Earlier this month, the Justice Department (DOJ) submitted its biennial Report to Congress on the Effectiveness of Grant Programs Under the Violence Against Women Act (VAWA). Under the act, which was last reauthorized in 2013, DOJ’s Office of Violence Against Women awarded funding to more than 2,000 grant recipients and technical assistance providers between July 1, 2013 and June 30, 2015. However, while the numerical data is important, even more important are the stories from the individuals whose lives have been assisted by these funds, helping them respond to domestic violence, sexual assault, dating violence and stalking.
The report includes numerous vignettes submitted by people whose lives have been saved by VAWA funds. It also shows how communities are using VAWA grants to ensure that the men and women who work inside and outside the justice system have the training they need to effectively administer justice and hold offenders accountable. For example, the Ada County Domestic Violence Court in Idaho stated that VAWA funding has given it the option to provide free counseling to families dealing with domestic violence, case management and free civil legal services to victims, and domestic violence treatment to offenders. “These wonderful services remove the financial burden on families to seek and obtain services that are life-changing and hopefully, reduce incidences of domestic violence in our community,” it added.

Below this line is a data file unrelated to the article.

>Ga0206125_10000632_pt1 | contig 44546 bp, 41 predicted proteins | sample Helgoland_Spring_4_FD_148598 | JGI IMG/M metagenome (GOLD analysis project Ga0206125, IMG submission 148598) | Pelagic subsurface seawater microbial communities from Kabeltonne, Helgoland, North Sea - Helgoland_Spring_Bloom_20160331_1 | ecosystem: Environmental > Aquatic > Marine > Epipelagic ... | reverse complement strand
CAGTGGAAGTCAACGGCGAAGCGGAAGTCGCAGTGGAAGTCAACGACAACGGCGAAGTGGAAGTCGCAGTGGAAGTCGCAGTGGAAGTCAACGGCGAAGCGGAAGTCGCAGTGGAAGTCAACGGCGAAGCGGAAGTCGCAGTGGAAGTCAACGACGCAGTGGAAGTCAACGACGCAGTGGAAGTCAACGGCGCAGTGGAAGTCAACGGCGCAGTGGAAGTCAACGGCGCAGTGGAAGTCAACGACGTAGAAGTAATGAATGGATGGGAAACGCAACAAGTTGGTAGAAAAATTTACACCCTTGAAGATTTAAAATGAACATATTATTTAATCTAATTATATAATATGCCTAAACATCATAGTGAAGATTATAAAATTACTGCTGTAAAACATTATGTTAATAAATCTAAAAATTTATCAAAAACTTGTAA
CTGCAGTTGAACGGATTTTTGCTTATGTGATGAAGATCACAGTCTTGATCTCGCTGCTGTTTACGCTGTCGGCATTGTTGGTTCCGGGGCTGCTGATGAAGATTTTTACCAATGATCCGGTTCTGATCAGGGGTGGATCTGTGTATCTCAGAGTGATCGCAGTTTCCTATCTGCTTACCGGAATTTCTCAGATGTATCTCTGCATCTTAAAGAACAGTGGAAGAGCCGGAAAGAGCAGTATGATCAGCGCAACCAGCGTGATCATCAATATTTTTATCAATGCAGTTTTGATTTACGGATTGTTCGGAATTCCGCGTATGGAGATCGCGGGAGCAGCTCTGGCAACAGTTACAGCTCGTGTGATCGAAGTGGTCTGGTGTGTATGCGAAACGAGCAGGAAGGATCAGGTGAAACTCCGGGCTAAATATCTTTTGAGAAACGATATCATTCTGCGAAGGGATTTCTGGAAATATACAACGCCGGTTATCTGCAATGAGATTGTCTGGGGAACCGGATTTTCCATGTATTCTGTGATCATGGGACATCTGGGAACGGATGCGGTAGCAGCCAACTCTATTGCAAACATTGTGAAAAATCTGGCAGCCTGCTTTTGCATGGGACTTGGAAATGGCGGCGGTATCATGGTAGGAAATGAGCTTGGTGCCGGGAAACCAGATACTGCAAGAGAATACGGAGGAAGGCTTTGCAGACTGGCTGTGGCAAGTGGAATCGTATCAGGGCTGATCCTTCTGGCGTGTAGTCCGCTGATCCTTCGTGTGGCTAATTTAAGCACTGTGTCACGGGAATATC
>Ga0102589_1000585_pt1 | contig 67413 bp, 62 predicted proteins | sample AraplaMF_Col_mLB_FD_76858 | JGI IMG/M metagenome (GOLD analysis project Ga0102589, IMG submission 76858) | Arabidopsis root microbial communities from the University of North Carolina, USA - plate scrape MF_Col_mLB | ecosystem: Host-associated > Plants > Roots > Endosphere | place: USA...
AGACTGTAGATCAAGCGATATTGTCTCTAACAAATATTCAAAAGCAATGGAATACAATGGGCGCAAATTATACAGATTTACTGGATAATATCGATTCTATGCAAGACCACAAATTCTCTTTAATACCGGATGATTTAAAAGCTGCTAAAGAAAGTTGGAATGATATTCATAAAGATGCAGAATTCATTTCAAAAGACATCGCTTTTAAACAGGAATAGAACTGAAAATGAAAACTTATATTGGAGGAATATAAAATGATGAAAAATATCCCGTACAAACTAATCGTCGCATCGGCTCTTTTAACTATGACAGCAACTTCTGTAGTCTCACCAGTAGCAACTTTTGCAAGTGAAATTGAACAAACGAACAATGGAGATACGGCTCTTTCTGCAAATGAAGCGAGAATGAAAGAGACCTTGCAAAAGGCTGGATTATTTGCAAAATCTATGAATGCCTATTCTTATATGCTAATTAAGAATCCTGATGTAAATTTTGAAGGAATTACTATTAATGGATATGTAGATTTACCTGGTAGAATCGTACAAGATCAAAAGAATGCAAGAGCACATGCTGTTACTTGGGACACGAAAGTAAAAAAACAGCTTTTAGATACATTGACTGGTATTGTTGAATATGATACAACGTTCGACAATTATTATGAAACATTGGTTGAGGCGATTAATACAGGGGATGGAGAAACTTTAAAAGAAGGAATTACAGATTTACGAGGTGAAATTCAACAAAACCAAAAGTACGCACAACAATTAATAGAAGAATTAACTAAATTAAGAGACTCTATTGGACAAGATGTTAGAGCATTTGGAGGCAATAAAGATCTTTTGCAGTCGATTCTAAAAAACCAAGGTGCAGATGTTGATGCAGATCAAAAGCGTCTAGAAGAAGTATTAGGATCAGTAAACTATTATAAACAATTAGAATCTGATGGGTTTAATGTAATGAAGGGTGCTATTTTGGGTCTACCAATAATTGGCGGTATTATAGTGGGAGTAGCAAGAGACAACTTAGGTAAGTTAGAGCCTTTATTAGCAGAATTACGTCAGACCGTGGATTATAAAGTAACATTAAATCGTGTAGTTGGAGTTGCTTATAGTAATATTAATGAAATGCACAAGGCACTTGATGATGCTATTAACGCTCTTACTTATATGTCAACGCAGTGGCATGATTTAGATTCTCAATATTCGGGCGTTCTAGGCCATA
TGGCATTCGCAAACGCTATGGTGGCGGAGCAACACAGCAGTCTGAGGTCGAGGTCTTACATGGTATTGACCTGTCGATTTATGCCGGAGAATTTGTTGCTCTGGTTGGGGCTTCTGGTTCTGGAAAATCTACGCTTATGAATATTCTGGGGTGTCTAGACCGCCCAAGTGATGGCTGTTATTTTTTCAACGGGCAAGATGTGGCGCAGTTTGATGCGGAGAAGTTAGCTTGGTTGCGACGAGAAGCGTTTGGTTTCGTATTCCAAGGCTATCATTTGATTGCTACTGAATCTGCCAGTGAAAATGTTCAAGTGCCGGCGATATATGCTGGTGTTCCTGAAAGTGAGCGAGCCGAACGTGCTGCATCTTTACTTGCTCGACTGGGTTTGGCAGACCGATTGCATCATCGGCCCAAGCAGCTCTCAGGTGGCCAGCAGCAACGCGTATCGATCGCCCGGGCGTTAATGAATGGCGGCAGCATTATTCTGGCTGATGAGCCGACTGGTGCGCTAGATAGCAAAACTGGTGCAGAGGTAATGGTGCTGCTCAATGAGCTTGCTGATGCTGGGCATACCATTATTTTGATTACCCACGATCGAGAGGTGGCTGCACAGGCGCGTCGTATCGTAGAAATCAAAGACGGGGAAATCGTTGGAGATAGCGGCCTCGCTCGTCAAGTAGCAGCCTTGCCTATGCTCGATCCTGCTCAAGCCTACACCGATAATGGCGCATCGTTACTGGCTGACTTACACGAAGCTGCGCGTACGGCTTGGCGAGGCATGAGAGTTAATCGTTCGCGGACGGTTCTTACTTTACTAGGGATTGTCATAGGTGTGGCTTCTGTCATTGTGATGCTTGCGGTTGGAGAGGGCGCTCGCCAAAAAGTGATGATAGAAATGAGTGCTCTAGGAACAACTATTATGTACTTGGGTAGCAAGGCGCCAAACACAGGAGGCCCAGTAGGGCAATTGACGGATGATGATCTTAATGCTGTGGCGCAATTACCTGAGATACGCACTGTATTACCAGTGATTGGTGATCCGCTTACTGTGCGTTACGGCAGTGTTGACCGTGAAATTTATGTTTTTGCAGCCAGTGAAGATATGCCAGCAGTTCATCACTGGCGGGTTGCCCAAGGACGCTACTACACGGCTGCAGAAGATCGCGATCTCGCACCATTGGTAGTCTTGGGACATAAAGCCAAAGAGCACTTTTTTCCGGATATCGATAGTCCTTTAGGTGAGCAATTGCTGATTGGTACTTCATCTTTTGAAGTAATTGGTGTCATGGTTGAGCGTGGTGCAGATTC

The report “documents two years’ worth of investments in solutions and accomplishments that would have been impossible without VAWA,” according to DOJ, which noted that much work remains to be done. The report includes numerous remaining areas of need for each of the grant programs under the act. Continued reauthorization of this act is critical for the people and communities it has served.
Let us know how you feel about grant programs under the Violence Against Women Act. We’d love to hear from you.